The reason I am glad that I retained it until my early adulthood is because it did bring me much comfort as a child, and by remaining in the beliefs of my family, it gave us a happy and harmonious household when I was growing up.
I cannot claim that I went through the same intellectual journey as the narrator in the video I linked, but there are definitely some overlapping elements in how we arrived at where we are today. And that is not to say that I self-identify as an atheist today either, I prefer to think of myself as an agnostic, because I lack the conviction of faith to discount the possibility that there might be at least one religion out there that I have not met, that has some founding in truth. My eldest brother identifies as an atheist though - which comes simultaneously as a surprise, but not a deep shock to me. He embraced Christianity far more deeply than I ever did, even aspiring to be a youth minister at one point in his life. He has never spoken to me a lot about how he parted ways with his faith, but he has tossed about terms like "internal inconsistencies" and "fails to stand up to critical examination".
My initial stirrings of doubt came after I had moved out of home, and into an apartment with my elder (not eldest) brother. I became close friends with a guy who had been working his way through our family, befriending my eldest brother first, then moving on to my elder brother when the eldest moved away, and then on to me when that brother drifted off to become closer with some of his more fundamentalist friends. After I moved to another city, he and my younger brother became very close for years before they had a falling out.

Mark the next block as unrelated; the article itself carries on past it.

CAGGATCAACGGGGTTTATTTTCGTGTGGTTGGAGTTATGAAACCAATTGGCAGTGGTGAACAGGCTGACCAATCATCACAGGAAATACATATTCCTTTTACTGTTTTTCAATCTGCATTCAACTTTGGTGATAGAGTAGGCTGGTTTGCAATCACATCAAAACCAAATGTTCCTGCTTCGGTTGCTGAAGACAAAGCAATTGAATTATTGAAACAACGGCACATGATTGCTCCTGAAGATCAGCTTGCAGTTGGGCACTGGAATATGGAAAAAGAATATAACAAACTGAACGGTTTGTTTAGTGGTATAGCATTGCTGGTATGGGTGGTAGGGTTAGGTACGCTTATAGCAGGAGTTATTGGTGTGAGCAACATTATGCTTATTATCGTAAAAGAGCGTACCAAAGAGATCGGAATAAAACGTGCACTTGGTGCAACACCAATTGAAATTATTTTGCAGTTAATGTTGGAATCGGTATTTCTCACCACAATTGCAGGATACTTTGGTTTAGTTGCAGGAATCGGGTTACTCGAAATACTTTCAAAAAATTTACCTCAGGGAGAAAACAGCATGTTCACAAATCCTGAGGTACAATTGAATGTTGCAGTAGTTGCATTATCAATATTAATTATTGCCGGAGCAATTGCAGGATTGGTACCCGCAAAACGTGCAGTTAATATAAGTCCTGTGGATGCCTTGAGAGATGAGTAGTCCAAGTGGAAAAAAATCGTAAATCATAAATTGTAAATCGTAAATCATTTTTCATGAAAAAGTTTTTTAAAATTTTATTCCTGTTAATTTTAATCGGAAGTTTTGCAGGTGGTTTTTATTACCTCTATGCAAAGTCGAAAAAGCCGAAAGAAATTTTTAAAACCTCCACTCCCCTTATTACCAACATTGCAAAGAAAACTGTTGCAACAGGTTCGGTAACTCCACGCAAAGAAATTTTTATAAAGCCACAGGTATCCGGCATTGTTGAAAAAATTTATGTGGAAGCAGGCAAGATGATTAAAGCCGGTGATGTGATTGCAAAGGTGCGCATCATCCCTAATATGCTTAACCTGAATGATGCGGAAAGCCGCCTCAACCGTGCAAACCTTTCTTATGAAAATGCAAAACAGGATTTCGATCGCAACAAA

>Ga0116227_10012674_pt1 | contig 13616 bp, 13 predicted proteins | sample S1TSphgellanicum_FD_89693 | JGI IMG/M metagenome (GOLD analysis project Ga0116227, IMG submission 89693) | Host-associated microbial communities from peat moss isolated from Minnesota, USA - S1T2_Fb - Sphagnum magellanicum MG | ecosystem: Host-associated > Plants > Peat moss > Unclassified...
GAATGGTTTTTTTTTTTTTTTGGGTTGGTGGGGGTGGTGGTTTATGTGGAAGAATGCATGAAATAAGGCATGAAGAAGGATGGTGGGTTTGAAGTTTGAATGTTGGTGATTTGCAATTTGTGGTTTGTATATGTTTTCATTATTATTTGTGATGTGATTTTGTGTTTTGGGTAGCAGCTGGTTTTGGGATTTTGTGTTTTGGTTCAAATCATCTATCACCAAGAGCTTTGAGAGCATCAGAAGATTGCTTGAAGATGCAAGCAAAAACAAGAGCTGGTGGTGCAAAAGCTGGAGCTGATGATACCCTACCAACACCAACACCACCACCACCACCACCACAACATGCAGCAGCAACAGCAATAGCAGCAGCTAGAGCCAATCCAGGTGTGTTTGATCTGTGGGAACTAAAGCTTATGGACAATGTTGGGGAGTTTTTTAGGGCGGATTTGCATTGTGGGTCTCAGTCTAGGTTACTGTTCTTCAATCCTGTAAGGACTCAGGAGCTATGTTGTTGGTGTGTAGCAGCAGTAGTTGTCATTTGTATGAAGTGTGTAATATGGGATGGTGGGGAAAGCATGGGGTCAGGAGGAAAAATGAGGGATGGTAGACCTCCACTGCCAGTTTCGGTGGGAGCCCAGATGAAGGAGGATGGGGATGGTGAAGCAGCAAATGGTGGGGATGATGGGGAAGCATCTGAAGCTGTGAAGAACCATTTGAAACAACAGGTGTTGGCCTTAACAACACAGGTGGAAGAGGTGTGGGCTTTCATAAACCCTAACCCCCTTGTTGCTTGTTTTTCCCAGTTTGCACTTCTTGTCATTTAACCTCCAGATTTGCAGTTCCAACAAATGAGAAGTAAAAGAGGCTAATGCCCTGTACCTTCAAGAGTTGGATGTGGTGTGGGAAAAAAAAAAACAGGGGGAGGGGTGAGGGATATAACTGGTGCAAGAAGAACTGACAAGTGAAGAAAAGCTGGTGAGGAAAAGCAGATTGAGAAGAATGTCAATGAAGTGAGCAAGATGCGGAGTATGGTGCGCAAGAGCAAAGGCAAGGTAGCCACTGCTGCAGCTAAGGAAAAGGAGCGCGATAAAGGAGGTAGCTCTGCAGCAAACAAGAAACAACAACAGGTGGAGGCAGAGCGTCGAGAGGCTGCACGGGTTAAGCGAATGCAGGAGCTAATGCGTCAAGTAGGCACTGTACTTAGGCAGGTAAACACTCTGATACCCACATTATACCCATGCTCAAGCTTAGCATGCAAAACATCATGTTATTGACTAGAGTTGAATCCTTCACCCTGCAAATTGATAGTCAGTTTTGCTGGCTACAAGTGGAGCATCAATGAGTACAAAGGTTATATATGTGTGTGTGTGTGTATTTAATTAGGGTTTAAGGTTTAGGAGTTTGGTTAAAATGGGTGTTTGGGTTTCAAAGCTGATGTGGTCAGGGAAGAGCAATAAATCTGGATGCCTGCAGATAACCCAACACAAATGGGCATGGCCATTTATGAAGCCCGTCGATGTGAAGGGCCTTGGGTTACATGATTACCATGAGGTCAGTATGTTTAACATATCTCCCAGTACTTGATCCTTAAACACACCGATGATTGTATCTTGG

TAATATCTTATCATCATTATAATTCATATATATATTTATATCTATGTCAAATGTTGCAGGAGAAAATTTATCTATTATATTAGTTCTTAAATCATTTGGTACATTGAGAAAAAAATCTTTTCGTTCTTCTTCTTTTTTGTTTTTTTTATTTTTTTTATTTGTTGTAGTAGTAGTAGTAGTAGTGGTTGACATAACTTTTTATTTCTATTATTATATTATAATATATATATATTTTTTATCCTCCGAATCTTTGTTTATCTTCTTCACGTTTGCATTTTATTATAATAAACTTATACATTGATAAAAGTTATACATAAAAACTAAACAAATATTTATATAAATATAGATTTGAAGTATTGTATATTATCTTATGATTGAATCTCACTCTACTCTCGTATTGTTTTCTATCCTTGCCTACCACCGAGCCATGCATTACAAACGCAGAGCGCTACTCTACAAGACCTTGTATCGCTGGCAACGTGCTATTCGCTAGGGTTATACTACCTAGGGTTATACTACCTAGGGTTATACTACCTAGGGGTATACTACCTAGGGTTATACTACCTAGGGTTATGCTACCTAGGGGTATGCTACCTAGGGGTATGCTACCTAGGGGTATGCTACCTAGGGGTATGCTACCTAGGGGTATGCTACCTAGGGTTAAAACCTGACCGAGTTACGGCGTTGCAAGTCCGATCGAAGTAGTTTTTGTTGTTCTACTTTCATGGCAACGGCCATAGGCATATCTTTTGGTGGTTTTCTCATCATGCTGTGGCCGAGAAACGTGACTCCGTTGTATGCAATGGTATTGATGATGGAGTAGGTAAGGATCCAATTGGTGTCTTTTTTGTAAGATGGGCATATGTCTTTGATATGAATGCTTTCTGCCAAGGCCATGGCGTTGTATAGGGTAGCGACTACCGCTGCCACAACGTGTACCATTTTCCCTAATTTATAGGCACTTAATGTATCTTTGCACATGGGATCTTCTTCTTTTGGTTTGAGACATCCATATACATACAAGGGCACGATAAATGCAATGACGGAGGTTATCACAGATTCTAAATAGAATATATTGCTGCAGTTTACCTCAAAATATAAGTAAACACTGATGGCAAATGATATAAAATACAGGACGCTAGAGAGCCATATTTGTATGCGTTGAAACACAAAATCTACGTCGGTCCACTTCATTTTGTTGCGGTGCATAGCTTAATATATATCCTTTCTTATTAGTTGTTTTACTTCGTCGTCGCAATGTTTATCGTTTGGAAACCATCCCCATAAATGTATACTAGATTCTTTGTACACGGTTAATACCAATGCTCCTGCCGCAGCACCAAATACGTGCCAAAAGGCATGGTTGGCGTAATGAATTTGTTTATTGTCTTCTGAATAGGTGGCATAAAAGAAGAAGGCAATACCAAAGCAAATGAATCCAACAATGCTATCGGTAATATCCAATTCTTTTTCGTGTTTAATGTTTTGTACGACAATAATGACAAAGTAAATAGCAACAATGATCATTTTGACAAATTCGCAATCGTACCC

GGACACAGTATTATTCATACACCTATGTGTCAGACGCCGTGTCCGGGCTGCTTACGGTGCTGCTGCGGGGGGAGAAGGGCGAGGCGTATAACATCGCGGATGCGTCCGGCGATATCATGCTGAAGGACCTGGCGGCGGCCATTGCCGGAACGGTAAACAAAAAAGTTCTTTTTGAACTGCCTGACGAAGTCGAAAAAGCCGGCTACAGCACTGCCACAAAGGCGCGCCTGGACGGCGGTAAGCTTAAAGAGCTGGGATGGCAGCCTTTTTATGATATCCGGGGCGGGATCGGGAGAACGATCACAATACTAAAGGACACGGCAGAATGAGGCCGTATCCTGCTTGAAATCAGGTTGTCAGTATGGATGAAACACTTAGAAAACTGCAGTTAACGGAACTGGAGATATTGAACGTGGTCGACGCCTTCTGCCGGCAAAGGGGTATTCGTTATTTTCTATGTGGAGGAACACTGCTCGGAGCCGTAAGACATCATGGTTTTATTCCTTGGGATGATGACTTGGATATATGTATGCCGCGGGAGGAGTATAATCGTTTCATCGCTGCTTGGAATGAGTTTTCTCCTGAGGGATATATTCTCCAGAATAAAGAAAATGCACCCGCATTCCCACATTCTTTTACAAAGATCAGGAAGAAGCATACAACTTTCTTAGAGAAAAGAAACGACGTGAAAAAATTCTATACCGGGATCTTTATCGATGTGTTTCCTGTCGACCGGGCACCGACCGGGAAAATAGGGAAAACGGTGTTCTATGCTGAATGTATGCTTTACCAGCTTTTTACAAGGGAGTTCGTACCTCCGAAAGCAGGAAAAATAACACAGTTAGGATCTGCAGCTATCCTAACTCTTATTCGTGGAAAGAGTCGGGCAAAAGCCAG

This friend and his wife belonged to one of the stranger offshoots of Christianity that had its roots in the 70s (though the church has since moved to being mainstream evangelical after the death of its founder in the 80s, even going so far as to denounce him as a heretic and false prophet).
Many of the his church's tenets were outright loony in my view, and though I avoided teasing him about them too viciously, I was always struck by the mental gymnastics he would have to jump through in order to defend them without making them sound really stupid. I had always found his religion a bit daft because it did not match mine, but it made me a bit uncomfortable with the knowledge that I had to jump through similar hoops to defend mine when some of its sillier elements were brought to my attention.
While that made me question my beliefs at times, it was not the wedge that split me from my faith; it was the people in my faith who drove the first wedge.
I was raised in one of the very fundamentalist religions, where disdain and hatred for those outside of the faith were masked by the ostensible, positive-sounding maxim of "Love the sinner, hate the sin." There was a disturbing level of underlying hypocrisy in the words, because there was no love at all for the sinners. Many members of our faith, and of kindred faiths could barely suppress their glee in the idea that sinners were looking forward to an eternity of damnation and torment after they died. They loved capital punishment (even though we'd not had it in Canada in some years) because it just sped along the process a bit for these awful people to meet their awful afterlife.